Brent Bozell Warns of Social Media Censorship Danger: ‘So Much Concentrated Power’

Media Research Center President Brent Bozell on Wednesday condemned efforts by social media giants such as Facebook and Twitter to censor conservative thought. Talking to FBN’s Stuart Varney, Bozell explained the scope of the problem: “We are very much in unchartered waters. I don't know that ever in the history of man has so much power been concentrated in only a handful of companies that could determine worldwide what is and isn't acceptable speech and thought.” 

If these companies want to avoid the threat of government regulation, Bozell identified the steps needed to be taken: “They have to show clarity... What are their speech codes? They have to show some kind of an ability for people to understand transparency, how they are doing, what they are doing, and conservatives have to have an equal footing.” 

 

 

For more on social media suppressing conservative ideas, see this MRC report on online censorship

A transcript is below.  

Varney and Co
8/29/18
10:45

STUART VARNEY: Brent Bozell is with us. He’s Media Research Center president. Brent, welcome back, sir. 

BRENT BOZELL: Hi, Stuart. 

VARNEY: Give me some evidence that Google is indeed biased against conservatives. 

BOZELL: Well, there have been numerous reports that have come out, and we have documented them, over and over again, where you have got these tech giants, whether it's Google, Twitter or Facebook that are banning conservatives. And interestingly enough, they don't ban liberals. They just ban conservatives. Now, the heads of these networks, the top brass, are coming forward and they are pleading with the American people, they are pleading with Congress, they're pleading with anyone that can listen to them to understand that no, they are not doing it. 

The problem is, Stuart, yes they are. And there's the evidence that backs it up. So there comes a point, you know, we are very much in unchartered waters. I don't know that ever in the history of man has so much power been concentrated in only a handful of companies that could determine worldwide what is and isn't acceptable speech and thought. 

VARNEY: Precisely. 

BOZELL: That comes — we get to a point where I think you really have to start thinking very very seriously about whether or not these companies are far too big. 

VARNEY: Well, I'm a free market kind of guy. Very much a free speech kind of guy. But I see the power that's been accumulated by Mark Zuckerberg at Facebook, Larry Page, Sergey Brin at Google, Jack Dorsey at Twitter. You look at the power that those four people have and it’s universal and it’s extreme. You have to rein it in. The political response to power accumulation of that kind has to be some kind of reining in. Are you with me?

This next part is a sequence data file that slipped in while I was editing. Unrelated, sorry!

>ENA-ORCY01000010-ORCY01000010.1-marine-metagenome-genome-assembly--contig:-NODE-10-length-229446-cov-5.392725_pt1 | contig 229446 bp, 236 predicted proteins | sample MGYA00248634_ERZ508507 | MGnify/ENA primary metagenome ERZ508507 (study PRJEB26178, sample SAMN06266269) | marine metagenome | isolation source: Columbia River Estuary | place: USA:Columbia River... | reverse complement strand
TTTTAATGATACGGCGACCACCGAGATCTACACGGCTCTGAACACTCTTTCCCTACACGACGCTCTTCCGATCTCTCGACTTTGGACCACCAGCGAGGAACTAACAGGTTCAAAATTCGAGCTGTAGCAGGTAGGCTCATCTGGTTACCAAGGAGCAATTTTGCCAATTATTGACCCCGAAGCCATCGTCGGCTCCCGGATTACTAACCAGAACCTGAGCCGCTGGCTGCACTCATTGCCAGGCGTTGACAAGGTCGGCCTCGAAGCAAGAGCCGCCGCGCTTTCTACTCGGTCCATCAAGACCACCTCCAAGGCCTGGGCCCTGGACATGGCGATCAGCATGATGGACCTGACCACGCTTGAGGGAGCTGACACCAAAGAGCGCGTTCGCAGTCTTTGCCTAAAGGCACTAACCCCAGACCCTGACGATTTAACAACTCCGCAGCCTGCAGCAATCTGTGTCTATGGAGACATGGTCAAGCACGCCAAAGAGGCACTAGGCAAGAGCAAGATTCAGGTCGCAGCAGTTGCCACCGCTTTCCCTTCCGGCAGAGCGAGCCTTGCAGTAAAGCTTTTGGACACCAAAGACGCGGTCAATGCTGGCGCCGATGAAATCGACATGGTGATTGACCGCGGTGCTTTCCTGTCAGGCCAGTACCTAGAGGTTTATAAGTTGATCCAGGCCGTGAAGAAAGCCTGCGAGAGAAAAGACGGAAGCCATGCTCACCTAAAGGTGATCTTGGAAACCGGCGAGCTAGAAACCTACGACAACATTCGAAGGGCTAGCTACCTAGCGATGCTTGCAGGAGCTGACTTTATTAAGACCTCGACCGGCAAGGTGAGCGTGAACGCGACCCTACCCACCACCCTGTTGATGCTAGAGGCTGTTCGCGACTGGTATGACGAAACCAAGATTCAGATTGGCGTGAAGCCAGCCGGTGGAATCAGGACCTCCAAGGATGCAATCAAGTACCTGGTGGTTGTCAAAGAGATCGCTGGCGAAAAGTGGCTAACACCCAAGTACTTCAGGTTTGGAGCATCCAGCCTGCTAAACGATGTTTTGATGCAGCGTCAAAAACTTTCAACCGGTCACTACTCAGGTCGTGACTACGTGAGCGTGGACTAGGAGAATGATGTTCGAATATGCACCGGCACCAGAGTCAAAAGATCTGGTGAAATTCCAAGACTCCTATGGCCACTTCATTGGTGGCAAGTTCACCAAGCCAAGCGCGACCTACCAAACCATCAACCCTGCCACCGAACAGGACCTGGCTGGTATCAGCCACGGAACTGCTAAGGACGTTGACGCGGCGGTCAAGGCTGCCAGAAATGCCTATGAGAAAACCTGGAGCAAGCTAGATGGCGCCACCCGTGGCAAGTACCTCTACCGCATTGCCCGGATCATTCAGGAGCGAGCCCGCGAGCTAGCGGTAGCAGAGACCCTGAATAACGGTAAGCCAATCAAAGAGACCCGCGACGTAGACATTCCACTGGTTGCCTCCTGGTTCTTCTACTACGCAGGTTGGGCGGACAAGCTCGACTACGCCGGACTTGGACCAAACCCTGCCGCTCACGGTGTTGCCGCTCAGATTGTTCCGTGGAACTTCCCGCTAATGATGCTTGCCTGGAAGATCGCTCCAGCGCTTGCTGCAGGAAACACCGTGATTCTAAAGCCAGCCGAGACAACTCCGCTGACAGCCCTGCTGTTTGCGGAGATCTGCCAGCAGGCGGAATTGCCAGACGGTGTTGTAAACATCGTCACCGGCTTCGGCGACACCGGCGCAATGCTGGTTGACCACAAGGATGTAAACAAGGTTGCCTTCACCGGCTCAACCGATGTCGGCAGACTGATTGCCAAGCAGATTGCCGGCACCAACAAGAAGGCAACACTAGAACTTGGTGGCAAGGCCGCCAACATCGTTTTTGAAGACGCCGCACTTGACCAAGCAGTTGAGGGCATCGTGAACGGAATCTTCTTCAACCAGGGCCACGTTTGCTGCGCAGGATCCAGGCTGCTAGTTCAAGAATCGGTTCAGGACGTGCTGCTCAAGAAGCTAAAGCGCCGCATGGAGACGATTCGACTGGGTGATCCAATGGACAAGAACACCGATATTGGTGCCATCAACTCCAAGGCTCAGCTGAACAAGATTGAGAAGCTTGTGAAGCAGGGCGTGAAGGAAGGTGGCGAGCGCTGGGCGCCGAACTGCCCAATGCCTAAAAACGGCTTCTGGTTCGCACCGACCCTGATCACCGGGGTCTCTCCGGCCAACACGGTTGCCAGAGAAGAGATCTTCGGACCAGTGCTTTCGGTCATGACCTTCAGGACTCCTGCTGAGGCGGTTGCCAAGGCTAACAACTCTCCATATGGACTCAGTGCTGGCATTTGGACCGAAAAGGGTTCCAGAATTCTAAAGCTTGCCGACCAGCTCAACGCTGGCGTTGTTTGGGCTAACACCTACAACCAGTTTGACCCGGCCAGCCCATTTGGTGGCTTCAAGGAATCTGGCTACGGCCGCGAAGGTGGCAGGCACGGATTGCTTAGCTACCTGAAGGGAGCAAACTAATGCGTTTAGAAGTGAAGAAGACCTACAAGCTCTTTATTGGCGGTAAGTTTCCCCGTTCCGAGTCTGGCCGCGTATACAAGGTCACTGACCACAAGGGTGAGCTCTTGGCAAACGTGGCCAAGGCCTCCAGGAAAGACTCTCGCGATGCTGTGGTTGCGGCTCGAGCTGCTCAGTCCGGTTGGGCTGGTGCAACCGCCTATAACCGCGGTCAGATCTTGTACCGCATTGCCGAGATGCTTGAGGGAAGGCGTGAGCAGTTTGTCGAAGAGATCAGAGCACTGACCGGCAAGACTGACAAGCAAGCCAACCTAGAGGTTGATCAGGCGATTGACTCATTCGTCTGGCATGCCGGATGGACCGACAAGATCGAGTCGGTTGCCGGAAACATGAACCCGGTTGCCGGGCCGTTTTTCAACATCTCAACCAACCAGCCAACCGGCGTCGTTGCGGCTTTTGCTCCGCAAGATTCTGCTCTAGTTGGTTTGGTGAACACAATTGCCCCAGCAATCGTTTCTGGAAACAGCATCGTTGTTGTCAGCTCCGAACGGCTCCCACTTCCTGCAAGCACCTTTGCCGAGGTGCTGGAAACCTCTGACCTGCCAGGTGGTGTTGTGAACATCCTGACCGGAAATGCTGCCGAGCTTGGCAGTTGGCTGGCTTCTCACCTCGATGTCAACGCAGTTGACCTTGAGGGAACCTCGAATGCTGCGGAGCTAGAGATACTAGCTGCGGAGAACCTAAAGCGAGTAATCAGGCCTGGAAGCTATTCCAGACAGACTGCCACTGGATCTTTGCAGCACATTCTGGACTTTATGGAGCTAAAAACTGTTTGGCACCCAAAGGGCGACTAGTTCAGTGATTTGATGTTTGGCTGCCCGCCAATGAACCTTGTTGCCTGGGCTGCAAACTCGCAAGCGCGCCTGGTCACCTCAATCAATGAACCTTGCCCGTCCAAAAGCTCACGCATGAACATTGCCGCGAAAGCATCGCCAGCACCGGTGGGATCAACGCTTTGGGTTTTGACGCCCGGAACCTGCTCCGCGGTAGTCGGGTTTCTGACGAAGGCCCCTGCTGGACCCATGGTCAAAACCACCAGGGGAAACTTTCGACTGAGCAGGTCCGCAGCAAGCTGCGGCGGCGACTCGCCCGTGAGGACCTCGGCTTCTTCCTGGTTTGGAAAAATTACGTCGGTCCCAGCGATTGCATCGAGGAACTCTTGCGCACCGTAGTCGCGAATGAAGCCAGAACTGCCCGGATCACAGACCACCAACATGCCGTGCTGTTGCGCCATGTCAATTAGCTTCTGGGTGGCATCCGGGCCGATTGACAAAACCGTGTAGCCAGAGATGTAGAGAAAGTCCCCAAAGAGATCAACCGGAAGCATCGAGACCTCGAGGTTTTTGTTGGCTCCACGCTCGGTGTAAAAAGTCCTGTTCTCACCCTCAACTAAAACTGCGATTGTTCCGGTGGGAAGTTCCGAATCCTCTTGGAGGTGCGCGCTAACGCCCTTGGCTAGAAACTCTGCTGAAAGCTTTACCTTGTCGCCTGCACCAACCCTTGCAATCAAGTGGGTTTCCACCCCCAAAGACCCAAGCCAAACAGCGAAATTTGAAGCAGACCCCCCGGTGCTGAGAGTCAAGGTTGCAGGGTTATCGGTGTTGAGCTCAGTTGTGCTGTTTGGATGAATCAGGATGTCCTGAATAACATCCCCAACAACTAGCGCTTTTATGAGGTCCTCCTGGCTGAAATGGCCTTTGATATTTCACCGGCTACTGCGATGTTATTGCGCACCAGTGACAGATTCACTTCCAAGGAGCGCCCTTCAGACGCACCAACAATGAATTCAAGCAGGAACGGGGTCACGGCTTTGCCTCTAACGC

BOZELL: Yeah. Couple of points here. Number one, just think about the power here. Facebook and Twitter have an audience of over a billion people worldwide. When they say, as their definition of hate speech, that if you believe in traditional marriage and you believe homosexuality is wrong, the homosexual lifestyle is wrong, immoral, you have participated in hate speech and you can get banned worldwide for thinking that way. That really puts things in perspective. 

Now, to the President. The President is a businessman. I suspect the last thing a President Trump as a businessman likes is the idea of regulating business. So when even he is saying this is a huge problem, I think we need to take it seriously. 

VARNEY:  I don't know what form regulation would take. I don't know how you do that to be perfectly honest with you, Brent. Listen to this one, the New York Times says dozens of Facebook employees are challenging Facebook's what they call intolerant liberal culture. So this is coming from within the organization. There's not many people. It is dozens, when they employ tens of thousands. But nonetheless, it is a start, isn't it? 

BOZELL: Yeah, you know, kind of reminds me of what goes on in Hollywood, where if you are a conservative, you have to make the sign of a fish, to communicate with somebody. Do it in the sands so you don't get caught being a conservative. Just think what it must be like to work as a conservative at Facebook, where you know, you might be one percent. And 99 percent hate what you believe in. I'm exaggerating, but not by much. So it's gutsy, very gutsy of these hundred people to come forward and say, “Enough is enough This has got to stop.” 

VARNEY: Again, I think that —  I don't see how you can regulate that power. I just don't see how you can do it. 

BOZELL: But Stuart, it is going to be hard, to avoid it, I really do believe that these companies have to come forward. They have to show clarity, what is their —  what are their speech codes? They have to show some kind of an ability for people to understand transparency, how they are doing what they are doing and conservatives have to have an equal footing. 

Not just a seat at table, but equal footing in the say of these things and finally just adhere to the First Amendment. Free speech is a wonderful thing. Alex Jones, I don't like Alex Jones, but he should not have been banned. 

VARNEY: Very interesting. Brent come back soon please because I think we will be debating this for a long time. Brent Bozell, thank you, sir. 


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